Library intelligence notes


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Libraries routinely gather and report data about their budgets, collections, staff, services, and so forth. But libraries need to do a better job of using these data to help them improve their existing services and communicate value to their stakeholders.

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  • Intelligent Library is one that uses a variety of data to make decisions about collections, services, staffing, and facilitiesIntelligent Library may also be know as one that uses Evidence-based Librarianship
  • An Intelligent Library uses data to inform professional judgment
  • Monitor our progress – in the name of transparency and accountability, we measure our inputs, activities (processes), and outputs of our workInform our strategies – we test our assumptions by tracking our accomplishments using performance measuresContribute to our profession – we share data as well as stories of our successes and failures – sometimes in the literature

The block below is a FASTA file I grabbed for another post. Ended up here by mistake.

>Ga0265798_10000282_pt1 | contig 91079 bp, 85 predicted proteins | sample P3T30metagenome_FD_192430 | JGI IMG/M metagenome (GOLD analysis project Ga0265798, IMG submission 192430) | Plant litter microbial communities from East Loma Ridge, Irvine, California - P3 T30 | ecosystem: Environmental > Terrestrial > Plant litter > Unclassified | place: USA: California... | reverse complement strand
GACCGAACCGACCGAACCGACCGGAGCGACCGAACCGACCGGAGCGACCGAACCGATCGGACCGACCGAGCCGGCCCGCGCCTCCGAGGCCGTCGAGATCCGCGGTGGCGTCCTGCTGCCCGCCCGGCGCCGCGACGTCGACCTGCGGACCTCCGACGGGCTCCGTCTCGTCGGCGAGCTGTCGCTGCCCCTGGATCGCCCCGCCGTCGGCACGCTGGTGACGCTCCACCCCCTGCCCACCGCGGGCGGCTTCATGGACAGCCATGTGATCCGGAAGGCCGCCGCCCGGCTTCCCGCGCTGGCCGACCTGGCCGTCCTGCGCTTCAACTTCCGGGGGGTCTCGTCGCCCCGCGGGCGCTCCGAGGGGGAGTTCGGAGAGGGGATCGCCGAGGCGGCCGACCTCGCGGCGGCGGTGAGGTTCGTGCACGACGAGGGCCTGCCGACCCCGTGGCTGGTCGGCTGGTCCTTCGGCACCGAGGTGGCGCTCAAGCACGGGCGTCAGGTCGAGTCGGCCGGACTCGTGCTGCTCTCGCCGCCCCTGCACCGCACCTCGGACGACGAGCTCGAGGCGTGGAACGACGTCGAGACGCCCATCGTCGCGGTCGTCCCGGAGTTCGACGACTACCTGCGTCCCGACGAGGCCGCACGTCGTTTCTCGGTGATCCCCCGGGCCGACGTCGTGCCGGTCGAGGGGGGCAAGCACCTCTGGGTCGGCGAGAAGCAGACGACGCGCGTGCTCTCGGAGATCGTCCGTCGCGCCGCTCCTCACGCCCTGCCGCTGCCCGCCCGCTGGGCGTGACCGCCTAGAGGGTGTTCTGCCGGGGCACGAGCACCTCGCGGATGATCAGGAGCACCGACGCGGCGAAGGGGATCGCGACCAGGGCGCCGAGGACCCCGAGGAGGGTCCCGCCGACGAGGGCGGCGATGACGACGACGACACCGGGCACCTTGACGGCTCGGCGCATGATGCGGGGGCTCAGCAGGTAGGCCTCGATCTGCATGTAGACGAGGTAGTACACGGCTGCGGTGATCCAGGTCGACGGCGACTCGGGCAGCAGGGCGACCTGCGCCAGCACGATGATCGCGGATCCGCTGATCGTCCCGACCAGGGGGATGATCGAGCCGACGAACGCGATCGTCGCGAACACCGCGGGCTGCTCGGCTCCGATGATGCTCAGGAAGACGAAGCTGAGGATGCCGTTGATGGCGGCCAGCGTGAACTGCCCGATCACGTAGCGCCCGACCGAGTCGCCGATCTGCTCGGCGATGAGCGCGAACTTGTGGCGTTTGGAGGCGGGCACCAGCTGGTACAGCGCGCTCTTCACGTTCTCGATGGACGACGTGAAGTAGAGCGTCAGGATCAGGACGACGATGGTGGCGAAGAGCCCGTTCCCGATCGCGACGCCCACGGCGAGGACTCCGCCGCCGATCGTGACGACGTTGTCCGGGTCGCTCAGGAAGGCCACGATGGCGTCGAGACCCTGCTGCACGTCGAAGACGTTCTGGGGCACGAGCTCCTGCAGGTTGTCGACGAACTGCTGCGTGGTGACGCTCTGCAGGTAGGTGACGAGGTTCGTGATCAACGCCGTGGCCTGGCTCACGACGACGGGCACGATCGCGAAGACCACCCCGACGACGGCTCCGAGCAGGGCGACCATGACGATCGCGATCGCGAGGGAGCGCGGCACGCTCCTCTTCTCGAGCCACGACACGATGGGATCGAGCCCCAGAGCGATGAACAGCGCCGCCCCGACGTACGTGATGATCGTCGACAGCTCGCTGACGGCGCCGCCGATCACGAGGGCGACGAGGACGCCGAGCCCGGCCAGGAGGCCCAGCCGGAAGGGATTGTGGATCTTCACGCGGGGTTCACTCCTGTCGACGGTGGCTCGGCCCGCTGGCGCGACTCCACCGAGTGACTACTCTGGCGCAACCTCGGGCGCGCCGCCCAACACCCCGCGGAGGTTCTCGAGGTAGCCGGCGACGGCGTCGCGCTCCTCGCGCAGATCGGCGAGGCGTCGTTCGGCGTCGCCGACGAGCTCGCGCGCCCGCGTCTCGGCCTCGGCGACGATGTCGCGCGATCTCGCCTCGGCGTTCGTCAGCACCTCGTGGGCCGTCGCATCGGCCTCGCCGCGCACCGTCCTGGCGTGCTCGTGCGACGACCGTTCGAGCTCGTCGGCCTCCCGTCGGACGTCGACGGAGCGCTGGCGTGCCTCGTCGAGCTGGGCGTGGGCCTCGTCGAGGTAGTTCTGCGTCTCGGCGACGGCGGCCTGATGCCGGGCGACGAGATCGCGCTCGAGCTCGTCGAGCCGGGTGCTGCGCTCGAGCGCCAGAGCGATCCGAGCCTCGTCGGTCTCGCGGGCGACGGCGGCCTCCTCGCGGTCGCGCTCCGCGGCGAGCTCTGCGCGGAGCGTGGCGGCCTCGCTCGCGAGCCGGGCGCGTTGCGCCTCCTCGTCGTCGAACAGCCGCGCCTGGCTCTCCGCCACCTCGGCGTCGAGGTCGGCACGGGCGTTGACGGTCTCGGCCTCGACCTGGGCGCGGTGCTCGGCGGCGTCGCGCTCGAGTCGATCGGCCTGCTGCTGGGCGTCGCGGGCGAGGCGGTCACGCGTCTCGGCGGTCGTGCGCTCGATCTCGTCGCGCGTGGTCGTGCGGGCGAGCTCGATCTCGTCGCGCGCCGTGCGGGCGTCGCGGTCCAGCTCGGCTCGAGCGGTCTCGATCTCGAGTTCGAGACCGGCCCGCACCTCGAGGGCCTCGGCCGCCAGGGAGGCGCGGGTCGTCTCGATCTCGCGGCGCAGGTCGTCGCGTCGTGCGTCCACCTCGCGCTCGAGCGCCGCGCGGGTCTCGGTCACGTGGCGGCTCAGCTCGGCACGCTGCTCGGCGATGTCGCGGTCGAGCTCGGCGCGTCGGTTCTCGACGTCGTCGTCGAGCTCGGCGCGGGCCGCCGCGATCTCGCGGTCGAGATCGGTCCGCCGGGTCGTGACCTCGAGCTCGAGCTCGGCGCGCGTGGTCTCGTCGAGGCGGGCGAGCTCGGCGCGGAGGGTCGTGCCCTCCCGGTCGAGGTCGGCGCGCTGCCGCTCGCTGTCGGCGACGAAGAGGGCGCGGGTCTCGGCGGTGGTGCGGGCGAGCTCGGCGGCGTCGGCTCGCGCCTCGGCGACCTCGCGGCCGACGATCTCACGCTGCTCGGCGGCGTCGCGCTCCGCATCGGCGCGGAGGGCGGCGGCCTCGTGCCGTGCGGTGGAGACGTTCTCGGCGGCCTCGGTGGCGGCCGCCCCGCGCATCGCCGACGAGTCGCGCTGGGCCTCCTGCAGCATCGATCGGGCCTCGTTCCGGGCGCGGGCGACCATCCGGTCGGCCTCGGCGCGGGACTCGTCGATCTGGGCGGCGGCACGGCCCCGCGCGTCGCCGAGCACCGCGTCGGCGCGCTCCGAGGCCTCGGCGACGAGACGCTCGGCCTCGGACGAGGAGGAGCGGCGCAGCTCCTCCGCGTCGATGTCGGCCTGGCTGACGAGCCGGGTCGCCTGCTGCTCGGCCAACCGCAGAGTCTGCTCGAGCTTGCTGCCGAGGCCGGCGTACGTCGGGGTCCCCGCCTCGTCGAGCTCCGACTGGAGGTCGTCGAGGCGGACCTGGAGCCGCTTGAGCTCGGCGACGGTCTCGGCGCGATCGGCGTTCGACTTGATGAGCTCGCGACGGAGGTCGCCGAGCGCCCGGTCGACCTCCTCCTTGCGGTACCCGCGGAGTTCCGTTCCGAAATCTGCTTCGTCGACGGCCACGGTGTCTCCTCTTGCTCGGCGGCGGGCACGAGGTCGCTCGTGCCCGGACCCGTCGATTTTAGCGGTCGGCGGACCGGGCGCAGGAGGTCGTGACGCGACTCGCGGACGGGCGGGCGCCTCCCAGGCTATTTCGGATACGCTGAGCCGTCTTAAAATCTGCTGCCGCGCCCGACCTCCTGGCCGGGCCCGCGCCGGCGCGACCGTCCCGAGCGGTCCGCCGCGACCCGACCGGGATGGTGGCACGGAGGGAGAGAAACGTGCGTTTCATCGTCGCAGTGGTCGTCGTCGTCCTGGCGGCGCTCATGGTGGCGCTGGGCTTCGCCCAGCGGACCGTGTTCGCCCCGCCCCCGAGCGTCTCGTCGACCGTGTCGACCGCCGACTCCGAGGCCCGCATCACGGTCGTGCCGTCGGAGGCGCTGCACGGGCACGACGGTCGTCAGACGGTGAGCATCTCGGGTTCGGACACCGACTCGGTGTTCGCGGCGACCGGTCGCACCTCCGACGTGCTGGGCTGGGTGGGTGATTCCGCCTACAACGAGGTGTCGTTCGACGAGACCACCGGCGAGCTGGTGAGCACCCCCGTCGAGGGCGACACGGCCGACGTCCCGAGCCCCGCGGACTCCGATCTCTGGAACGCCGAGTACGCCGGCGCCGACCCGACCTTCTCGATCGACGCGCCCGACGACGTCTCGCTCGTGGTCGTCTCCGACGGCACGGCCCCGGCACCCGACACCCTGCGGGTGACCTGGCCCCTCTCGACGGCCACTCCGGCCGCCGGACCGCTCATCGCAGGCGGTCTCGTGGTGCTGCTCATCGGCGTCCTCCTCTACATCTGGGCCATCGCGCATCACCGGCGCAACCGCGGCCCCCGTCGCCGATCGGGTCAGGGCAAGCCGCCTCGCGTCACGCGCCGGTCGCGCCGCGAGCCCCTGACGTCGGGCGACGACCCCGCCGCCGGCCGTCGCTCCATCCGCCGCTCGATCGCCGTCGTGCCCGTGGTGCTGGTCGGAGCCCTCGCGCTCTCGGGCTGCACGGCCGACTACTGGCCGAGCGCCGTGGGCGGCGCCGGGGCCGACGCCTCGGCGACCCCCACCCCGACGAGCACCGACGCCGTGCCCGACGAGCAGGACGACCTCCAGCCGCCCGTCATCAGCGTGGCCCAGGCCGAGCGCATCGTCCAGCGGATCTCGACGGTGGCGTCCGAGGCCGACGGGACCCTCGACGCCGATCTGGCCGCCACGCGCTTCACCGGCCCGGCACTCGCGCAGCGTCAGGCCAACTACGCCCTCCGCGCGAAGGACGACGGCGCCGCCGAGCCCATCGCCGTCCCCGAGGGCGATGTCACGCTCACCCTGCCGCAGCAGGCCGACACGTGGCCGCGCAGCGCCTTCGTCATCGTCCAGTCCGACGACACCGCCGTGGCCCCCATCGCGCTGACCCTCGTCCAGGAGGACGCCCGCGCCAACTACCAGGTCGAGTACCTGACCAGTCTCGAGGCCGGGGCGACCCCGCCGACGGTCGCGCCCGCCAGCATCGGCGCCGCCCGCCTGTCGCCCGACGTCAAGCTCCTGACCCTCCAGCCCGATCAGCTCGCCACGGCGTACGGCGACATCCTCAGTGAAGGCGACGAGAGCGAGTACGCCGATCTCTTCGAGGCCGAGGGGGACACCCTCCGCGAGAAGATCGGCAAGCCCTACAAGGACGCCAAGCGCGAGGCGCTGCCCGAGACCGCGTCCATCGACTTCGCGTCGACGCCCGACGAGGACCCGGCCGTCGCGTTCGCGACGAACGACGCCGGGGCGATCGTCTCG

• The purpose of any analysis is not to prove but to improve
  • Library Intelligence = Gates Foundation calls Actionable Measurement
  • Communication with stakeholders can often be planned – monthly, quarterly, annual reports; completion of surveys, etcHowever, we often must respond to request for information
  • Immediate online access to:ACRLMetrics – PLAMetrics - LibPAS -